Menu

Opportunities Missed

HomeForumsEmotional MasteryOpportunities Missed

New Reply
Viewing 11 posts - 1 through 11 (of 11 total)
  • Author
    Posts
  • #335242
    Kaylen
    Participant

    Hi,

    Recently, I have watched videos or listened to conversations that hit an old childhood nerve that I never knew how to deal with. When I was younger, I wanted to be a gymnast. I enjoyed the focus, strength training, and foam pits of a gymnasium. However, I knew my mother couldn’t afford it and when she asked me if i wanted to be a gymnast I told her no, to spare her any pain. I am now 20, in college, and I so grateful for what i have been able to accomplish. However, whenever I hear about gymnastics or gymnasts it’s like i’m picking at a wound. I understand that you’re never too old to try and when i get the opportunity i plan to learn. Right now, my university is in the country, surrounded by a whole bunch of cattle and horses so I can’t get to a gymnasium right now. But my question is how do I feel okay with the decision I made? I know I shouldn’t feel too bad about it, I was only a child, but i continue to ask myself what if I would have said yes, what if I had joined a sport when i was younger. Would I be able to emotionally handle things better. Would I be able to try harder and keep going instead of feeling like i need to to just give up. I feel like if I had joined a sport I would be more emotionally developed than I am today.

    Any and all comments are welcomed,

    Love, KB.

    #335324
    anita
    Participant

    Dear Kaylen:

    You wrote: “I knew my mother couldn’t afford it and when she asked me if I wanted to be a gymnast I told her no, to spare her any pain”-

    – I think it is relevant, therefore I ask: tell me more about your mother’s pain, the pain you didn’t want to add to (by telling her that you did want to be a gymnast)?

    anita

     

    #335336
    Kaylen
    Participant

    My dad had to move to Oklahoma for police training when i was younger and I’m pretty sure she had to support the family more than she usually had to. I remember one of the workers at the gymnasium explaining the price of being a member, for leotards, etc.. But what I vividly remember was my mom’s face and she just looked stressed. I’m the youngest of 3 girls also and I think there was alot on her plate because she wasn’t as happy as she is now.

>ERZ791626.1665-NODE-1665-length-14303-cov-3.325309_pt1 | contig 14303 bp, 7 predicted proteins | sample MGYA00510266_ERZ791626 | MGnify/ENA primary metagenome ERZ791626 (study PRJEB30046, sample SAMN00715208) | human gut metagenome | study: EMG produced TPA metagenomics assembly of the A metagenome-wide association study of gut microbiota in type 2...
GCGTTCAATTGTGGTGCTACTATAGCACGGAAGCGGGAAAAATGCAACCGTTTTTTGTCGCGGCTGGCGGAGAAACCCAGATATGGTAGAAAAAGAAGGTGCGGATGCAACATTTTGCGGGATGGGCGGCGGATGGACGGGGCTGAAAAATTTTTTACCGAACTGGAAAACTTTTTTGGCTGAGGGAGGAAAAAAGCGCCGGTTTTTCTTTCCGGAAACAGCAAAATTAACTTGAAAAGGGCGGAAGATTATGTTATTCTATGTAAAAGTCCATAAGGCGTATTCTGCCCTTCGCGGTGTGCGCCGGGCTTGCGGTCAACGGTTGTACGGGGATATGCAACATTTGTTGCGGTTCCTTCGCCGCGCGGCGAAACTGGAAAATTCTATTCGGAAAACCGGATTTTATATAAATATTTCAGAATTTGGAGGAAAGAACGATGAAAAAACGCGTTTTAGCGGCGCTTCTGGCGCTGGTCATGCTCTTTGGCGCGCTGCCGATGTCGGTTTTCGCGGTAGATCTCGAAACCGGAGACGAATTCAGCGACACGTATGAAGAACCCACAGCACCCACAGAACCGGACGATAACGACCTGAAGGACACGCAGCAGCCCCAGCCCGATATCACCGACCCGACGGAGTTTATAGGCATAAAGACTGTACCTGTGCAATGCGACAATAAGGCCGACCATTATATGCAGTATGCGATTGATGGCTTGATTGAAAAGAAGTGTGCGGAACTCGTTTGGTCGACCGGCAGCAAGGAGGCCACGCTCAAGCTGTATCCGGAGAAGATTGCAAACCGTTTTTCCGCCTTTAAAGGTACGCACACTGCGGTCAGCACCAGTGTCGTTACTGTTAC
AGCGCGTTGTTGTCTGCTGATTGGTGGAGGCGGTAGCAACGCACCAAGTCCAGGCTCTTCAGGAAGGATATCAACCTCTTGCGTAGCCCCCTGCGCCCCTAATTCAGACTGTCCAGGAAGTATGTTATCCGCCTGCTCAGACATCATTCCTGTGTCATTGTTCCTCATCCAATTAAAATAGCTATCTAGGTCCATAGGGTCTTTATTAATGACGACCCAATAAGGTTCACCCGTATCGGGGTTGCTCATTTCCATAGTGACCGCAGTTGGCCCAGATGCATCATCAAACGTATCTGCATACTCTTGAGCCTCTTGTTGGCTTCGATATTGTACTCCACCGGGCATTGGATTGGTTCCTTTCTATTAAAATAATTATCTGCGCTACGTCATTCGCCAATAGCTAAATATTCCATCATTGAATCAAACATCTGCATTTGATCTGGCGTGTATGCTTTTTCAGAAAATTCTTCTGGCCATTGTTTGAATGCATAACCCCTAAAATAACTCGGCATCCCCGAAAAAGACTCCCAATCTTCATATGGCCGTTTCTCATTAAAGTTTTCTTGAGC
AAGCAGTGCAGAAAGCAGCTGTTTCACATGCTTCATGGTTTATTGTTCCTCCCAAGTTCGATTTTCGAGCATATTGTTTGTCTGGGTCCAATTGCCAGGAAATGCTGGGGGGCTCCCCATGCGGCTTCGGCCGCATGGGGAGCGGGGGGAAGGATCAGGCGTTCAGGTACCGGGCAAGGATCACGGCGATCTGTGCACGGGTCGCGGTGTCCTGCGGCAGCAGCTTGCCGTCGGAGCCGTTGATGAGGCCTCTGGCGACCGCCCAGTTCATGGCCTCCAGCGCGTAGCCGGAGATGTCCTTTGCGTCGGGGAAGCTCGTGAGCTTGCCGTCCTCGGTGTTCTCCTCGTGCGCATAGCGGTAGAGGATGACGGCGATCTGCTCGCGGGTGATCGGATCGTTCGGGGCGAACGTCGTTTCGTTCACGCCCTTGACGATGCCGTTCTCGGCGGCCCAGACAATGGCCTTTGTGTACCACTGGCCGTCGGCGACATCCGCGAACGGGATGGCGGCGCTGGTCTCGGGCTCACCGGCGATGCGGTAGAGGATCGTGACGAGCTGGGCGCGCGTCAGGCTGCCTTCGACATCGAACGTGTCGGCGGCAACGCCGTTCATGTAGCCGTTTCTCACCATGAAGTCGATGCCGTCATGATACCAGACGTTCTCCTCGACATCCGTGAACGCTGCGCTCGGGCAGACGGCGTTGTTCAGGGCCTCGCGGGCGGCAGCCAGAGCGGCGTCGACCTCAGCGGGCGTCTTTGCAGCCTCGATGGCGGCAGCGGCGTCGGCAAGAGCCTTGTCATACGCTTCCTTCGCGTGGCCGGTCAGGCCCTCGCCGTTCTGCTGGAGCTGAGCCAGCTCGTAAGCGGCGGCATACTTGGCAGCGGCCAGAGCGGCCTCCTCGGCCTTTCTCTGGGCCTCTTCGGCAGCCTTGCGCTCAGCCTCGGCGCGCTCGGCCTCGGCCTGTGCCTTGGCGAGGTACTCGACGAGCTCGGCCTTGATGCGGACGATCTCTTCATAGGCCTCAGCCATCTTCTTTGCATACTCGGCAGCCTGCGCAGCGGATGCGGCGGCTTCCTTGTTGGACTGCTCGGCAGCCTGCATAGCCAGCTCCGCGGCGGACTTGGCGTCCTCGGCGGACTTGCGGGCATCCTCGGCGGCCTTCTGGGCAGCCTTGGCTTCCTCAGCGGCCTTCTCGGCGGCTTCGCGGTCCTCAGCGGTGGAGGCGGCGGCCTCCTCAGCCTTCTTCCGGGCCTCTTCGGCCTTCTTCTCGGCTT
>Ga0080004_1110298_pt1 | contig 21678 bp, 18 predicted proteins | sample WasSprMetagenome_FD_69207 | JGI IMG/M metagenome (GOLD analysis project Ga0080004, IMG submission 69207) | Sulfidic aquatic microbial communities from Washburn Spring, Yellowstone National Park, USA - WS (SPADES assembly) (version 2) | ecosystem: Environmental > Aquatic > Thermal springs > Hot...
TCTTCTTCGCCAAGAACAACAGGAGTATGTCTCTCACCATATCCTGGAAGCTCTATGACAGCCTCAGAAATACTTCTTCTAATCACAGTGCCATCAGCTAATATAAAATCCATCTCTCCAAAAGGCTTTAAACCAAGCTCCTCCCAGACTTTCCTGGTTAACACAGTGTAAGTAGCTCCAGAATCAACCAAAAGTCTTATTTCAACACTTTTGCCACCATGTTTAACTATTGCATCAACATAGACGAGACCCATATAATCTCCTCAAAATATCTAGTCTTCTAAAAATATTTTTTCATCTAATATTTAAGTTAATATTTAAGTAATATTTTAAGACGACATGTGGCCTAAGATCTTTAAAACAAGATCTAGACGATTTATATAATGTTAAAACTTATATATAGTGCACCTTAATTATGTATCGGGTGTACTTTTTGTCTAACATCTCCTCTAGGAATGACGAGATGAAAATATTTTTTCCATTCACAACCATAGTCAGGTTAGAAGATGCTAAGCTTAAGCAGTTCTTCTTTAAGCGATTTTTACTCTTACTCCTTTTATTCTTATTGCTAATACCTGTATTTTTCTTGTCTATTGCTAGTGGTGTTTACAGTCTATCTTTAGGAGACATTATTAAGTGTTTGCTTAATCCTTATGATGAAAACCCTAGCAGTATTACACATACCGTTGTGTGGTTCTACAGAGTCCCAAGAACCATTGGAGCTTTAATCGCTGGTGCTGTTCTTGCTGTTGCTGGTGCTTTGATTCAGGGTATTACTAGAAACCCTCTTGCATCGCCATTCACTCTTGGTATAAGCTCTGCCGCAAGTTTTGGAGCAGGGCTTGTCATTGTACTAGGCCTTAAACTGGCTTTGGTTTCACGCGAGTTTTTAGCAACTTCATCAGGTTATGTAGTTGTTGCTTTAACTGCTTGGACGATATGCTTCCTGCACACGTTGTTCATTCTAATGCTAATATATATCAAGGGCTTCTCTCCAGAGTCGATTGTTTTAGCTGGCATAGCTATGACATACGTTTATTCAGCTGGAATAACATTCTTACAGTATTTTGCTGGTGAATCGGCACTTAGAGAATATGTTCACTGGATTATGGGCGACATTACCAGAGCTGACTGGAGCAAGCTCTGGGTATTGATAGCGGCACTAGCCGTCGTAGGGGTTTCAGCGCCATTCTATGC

#335376
    anita
    Participant

    Dear Kaylen:

    I think that you did the right thing, to not ask your mother to finance gymnastics for you at that time. I would have done the same thing in your place.

    You wrote that the reason you regret not taking gymnastics is because you think that if you did take gymnastics, then you would have been “able to emotionally handle things better.. instead of feeling like I need to just give up”-

    – what is it currently that you are not handling well, and what is it that you want to give up on?

    anita

    #335392
    Kaylen
    Participant

    Right now I’m teaching myself not to give up, to keep going. I usually do pretty well in my classes but this year I have a class that has really tested me. I also have gotten serious about starting my own company, and I realize that I never practiced persistence when i was younger. Right now it just feels challenging to keep going, but i know I got this! If I am watching a gymnastics competition or an interview with a gymnast I get pretty sad because it was something I wanted to do and I think I would have gotten a lot of character building skills from it

    #335396
    anita
    Participant

    Dear Kaylen:

    I will  be away from the computer for a few hours and will reply when I am back.

    anita

    #335422
    anita
    Participant

    Dear Kaylen:

    “Right now I’m teaching myself not to give up, to keep going”- keep going but give up on a few of your objectives, for now. You have too many objectives: to complete writing projects, to start your own company,  and other things, in addition to our college education. It is as if you are in a hurry (at 20) to make up for wasted time.

    You are regretting “Opportunities Missed”, but I don’t think that is the gymnastics that you most regret missing. It is something else, but I don’t know what it is. You share almost nothing  about your childhood which is eighteen years out of your twenty years of life, if you consider 18 the age of adulthood.

    Any idea what it is, that most important opportunity that you missed, earlier than the gymnastics idea?